veterans, and other interested persons who made the committee aware of their experiences or their health status and provided information about research. This information helped the committee by providing details on the Gulf War experience, in identifying particular agents and health issues of concern, and in providing a context for the committee’s work.

The committee and staff reviewed more than 10,000 abstracts of scientific and medical articles related to the agents selected for study. The full text of more than 1,000 peer-reviewed journal articles, many of which are described in this report, were carefully reviewed by the committee (see Appendix C for a complete description of the committee’s literature review strategy).

ORGANIZATION OF THE REPORT

Chapter 2 provides an overview of major studies that have been conducted on the health of Gulf War veterans. It highlights the complexity of efforts to understand the nature of the veterans’ illnesses, reviews some of the many studies that have provided data on the symptomatology of illnesses in Gulf War veterans, and discusses the limitations of these studies. Chapter 3 outlines the methods used by the committee to review the literature, the issues it debated while considering the evidence, and its criteria for reaching conclusions about the strength of the evidence for or against associations between adverse health effects and specific agents.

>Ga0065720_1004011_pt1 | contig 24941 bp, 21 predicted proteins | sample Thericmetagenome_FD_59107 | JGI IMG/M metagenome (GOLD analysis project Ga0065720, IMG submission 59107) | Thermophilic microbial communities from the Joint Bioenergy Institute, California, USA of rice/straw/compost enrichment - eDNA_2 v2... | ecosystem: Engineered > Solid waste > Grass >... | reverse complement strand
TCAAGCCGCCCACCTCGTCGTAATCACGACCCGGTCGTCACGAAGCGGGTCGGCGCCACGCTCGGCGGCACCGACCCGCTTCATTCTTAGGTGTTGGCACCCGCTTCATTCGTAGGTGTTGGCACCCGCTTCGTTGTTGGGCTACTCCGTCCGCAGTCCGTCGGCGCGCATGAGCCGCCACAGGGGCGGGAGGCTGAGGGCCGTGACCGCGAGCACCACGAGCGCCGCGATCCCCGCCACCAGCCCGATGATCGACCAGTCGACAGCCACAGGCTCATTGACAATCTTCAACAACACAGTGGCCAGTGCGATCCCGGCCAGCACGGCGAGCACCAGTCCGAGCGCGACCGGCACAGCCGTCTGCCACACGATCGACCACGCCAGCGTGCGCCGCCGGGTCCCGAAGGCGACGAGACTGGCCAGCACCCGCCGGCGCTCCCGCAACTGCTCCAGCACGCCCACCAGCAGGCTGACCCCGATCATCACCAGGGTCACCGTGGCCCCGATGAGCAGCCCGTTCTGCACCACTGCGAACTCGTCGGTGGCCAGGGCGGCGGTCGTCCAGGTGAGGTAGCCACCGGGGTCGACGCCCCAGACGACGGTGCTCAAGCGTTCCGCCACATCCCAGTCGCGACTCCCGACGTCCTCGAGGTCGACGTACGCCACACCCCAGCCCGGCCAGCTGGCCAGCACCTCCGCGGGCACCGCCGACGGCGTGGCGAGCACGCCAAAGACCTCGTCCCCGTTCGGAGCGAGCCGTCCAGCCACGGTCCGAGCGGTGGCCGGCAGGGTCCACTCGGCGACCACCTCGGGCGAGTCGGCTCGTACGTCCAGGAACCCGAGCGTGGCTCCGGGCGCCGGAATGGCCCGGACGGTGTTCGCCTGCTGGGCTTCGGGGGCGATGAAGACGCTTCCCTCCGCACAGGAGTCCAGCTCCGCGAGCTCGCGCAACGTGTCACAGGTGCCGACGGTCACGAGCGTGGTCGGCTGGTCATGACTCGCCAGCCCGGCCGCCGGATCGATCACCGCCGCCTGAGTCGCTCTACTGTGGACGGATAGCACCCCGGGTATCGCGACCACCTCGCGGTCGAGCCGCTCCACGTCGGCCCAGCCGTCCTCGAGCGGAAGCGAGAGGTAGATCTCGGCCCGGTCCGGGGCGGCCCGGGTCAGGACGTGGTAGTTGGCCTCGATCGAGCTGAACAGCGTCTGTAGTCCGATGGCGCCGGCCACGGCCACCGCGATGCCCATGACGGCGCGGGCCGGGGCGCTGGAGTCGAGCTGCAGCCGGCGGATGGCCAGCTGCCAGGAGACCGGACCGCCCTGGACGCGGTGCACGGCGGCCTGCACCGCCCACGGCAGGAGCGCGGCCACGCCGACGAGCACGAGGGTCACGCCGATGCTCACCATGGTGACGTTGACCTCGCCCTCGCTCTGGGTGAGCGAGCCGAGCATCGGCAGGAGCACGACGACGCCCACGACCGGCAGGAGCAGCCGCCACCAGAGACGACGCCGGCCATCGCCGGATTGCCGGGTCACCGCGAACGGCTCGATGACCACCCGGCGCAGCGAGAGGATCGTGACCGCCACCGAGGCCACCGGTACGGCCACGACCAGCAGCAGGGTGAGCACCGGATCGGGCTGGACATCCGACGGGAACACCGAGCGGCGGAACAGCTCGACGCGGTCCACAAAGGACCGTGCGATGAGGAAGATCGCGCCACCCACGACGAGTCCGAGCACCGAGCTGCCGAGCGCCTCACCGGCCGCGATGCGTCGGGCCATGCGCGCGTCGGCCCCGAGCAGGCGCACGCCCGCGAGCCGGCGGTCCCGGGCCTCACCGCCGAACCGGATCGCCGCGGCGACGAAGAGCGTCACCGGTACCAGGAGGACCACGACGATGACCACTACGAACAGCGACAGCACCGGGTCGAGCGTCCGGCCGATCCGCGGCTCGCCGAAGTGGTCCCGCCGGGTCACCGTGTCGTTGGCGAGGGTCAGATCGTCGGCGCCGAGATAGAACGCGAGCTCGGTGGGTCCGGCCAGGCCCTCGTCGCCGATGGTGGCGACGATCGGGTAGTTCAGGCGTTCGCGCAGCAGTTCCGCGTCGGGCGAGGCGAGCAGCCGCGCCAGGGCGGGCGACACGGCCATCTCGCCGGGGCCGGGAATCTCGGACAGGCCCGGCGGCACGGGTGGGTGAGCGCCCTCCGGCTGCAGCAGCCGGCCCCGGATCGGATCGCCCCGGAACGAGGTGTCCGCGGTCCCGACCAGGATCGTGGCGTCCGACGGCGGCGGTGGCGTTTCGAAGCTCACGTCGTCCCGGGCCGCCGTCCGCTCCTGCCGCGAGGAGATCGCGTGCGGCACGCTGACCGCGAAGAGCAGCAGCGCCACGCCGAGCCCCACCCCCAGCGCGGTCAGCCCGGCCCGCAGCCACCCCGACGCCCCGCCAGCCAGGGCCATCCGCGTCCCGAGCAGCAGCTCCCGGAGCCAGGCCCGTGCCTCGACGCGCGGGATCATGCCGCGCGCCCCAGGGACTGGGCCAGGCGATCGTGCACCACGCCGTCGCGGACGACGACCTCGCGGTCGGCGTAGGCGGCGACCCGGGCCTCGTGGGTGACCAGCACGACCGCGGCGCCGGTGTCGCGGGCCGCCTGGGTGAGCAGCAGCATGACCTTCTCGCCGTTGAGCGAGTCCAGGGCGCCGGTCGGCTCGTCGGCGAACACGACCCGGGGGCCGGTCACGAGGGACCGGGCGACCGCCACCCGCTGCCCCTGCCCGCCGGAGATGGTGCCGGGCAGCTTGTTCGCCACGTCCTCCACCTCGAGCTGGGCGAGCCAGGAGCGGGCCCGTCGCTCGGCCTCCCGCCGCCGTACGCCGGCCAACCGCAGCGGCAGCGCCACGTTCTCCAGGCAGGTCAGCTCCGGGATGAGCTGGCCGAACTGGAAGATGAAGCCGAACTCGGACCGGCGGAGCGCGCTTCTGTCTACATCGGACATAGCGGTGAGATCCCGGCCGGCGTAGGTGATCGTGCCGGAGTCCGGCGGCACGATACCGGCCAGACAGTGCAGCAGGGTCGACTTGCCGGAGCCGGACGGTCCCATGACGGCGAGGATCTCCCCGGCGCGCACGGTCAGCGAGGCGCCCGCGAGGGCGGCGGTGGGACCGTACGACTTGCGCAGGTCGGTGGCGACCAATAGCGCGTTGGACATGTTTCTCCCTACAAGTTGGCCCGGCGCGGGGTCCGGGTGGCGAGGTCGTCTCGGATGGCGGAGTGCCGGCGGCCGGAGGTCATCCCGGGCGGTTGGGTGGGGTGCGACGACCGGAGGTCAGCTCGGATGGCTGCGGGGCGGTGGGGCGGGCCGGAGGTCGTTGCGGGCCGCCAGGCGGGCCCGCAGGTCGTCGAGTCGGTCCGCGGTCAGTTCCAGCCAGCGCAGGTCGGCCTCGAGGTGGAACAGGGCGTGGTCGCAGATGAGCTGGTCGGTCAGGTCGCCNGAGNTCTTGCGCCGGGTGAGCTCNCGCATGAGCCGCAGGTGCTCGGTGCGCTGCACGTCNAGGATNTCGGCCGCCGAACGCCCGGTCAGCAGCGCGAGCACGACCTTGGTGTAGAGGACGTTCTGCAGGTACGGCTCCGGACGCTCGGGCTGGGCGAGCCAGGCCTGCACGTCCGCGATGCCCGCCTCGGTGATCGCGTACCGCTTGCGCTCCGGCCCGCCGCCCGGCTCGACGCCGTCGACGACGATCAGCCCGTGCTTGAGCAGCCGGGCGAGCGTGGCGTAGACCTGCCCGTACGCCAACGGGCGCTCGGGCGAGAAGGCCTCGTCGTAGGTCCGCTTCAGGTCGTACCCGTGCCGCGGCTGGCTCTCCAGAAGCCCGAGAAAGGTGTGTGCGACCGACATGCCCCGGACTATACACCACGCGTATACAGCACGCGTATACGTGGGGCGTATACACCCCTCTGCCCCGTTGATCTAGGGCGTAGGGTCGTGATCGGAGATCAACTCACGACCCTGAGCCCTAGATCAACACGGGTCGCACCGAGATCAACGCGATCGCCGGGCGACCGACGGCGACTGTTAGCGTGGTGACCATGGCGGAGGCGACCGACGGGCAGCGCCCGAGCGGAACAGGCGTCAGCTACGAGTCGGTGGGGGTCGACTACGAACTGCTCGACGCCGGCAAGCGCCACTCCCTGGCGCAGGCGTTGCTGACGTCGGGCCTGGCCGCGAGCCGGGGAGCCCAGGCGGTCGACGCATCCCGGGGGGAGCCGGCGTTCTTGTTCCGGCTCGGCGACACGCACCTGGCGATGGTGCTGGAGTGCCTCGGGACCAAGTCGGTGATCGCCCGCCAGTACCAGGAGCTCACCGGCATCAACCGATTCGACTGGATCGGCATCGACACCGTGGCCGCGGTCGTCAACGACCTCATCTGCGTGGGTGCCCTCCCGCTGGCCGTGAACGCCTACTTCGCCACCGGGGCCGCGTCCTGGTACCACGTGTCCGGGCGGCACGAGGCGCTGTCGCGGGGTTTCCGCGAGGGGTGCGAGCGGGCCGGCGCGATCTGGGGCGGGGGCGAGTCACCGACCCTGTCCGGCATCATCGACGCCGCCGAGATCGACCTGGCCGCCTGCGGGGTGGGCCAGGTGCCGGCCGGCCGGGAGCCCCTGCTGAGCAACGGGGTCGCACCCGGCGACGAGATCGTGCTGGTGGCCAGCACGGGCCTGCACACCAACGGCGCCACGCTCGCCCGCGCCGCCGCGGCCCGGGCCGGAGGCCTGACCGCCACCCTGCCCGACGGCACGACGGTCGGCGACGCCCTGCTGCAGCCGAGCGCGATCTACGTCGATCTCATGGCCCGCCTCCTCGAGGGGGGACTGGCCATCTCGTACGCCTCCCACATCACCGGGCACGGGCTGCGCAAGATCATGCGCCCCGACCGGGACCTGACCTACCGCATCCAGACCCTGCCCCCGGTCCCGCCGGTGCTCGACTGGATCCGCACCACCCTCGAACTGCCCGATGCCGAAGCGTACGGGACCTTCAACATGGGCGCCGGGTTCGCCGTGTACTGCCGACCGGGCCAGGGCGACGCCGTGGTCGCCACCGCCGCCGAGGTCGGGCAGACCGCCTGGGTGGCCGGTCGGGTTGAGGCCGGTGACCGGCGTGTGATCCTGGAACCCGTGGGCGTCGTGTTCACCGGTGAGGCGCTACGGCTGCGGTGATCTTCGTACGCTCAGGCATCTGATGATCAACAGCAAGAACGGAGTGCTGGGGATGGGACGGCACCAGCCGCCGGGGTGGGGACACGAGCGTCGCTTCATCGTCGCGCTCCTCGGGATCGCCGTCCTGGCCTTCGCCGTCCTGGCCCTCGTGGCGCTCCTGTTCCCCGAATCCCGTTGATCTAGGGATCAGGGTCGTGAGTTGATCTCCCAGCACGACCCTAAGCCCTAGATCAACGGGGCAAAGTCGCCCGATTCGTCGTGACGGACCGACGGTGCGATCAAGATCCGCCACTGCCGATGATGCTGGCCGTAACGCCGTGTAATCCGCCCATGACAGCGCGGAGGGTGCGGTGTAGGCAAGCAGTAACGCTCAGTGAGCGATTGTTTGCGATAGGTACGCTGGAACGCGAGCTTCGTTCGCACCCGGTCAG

The next four chapters review the scientific literature on each of the agents chosen for study: depleted uranium (Chapter 4), sarin and cyclosarin (Chapter 5), pyridostigmine bromide (Chapter 6), and the anthrax and botulinum toxoid vaccines (Chapter 7). Each of these chapters explains the use of the agent during the Gulf War, contains an overview of the toxicology of the agent, describes the results of animal studies, and provides detailed descriptions of human studies. Further, when evidence was available on combinations of chemicals or other agents, the committee includes that information in its discussion. The committee provides conclusions in each of the chapters about the strength of the relationship between the agent and the possibility of adverse health outcomes. Finally, where there are gaps in the information, the committee makes recommendations for future research efforts in those areas (Chapter 8).

REFERENCES

Goss Gilroy Inc. 1998. Health Study of Canadian Forces Personnel Involved in the 1991 Conflict in the Persian Gulf, Vol. 1. Ottawa, Ontario: Goss Gilroy Inc. Prepared for the Department of National Defence.

Gunby P. 1991. Physicians provide continuum of care for Desert Storm fighting forces. JAMA 265(5):557–558.


Hyams KC, Hanson K, Wignall FS, Escamilla J, Oldfield EC III. 1995. The impact of infectious diseases on the health of US troops deployed to the Persian Gulf during Operations Desert Shield and Desert Storm. Clin Infect Dis 20:1497–1504.



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